At the end of 2019, the Internal Revenue Code (IRC) was amended to create a mandatory 60-day postponement for certain federal tax-related deadlines in the event of a disaster. This new provision was designed to ensure that affected taxpayers would have guaranteed relief while recovering from a natural disaster or other emergency. But this measure didn’t seem to affect how the IRS had already been responding to such events. In fact, the new law created some ambiguity. In an effort to address this uncertainty, the IRS has released proposed regulations. These regulations provide more information about
- what time-sensitive tax acts are covered;
- how the 60-day postponement is determined; and
- how the phrase, “federally declared disaster,” is defined for purposes of this 60-day period.
These regulations make it clear that the practical applicability of the automatic 60-day rule still ultimately depends on the IRS’s granting of deadline relief when disasters happen. And because the IRS has already been doing this—typically granting more than 60 days—there may not be a noticeable change.
60-Day Postponement Rule
The mandatory 60-day postponement rule was added (as IRC Sec. 7508A(d)) by the Taxpayer Certainty and Disaster Tax Relief Act of 2019. (This act was part of the Further Consolidated Appropriations Act, which also contained the SECURE Act.) It requires the IRS to automatically postpone for 60 days certain time-sensitive, federal tax-related deadlines—including those related to retirement savings plans—in response to federally declared disasters that occur on or after December 21, 2019.
The rule applies to taxpayers
- who reside in or were injured or killed in a disaster area,
- who have principal places of business in the disaster area,
- who are relief workers providing assistance in a disaster area, or
- whose tax records necessary to meet a tax deadline are located in a disaster area.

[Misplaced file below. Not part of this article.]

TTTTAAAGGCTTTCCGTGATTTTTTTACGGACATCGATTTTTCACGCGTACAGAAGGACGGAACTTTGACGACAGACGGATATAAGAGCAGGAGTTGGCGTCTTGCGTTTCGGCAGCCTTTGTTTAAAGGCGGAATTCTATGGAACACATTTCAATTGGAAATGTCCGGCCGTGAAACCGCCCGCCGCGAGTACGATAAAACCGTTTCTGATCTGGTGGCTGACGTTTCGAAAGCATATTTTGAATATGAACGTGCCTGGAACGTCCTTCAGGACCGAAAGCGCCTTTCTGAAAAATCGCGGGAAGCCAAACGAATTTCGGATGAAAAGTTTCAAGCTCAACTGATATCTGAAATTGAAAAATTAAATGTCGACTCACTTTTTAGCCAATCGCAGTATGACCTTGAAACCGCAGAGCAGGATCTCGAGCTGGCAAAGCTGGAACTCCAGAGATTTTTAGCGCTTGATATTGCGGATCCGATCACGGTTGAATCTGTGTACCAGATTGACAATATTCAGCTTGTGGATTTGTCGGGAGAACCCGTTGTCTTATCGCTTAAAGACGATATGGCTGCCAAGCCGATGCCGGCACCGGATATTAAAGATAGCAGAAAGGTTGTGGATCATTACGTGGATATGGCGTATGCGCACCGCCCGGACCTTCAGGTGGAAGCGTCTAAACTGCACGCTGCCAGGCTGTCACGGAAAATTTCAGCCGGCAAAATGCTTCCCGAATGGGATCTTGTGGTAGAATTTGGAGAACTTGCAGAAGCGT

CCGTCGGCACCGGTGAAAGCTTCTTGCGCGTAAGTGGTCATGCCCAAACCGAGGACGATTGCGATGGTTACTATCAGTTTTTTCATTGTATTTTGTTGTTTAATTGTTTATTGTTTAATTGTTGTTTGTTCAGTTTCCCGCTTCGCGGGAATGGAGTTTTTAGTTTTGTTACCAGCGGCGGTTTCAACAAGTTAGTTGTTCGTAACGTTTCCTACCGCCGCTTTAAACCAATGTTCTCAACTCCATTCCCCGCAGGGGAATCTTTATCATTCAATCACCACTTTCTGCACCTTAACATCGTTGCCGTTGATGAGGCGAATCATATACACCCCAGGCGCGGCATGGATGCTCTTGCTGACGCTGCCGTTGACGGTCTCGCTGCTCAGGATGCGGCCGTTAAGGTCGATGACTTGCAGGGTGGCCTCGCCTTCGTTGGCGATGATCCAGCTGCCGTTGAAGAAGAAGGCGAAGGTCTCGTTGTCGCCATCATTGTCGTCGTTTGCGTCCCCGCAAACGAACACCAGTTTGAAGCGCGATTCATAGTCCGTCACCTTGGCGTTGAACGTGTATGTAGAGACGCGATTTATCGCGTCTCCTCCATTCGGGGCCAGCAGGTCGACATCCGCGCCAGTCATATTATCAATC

The IRS already had the authority under IRC Sec. 7508A to extend certain tax-related deadlines for up to one year in response to presidentially declared disasters or terroristic or military actions. The IRS typically makes disaster declarations through news releases, describing the counties affected and the length of the deadline postponement. Extensions typically are 120 days. Some are less. But the 60-day postponement rule ensures at least a minimum time to complete the acts covered by the guidance.
Time-Sensitive Tax Acts
The 60-day postponement statute contains a list of specific time-sensitive, tax-related acts. Those that pertain to retirement plans are
- making IRA or retirement plan contributions,
- removing excess IRA contributions,
- recharacterizing IRA contributions, and
- completing rollovers.
The proposed regulations point to other time-sensitive acts—specified under IRC Sec. 7508, Treasury Regulations, and IRS Revenue Procedure 2018-58—such as filing IRS Form 5500 for retirement plans and making retirement plan loan payments. Thus, the proposed regulations do not limit the mandatory 60-day postponement to only those acts listed in new IRC Sec. 7508A(d). Instead, they reinforce the IRS’s discretion in identifying which tax-related acts will be postponed.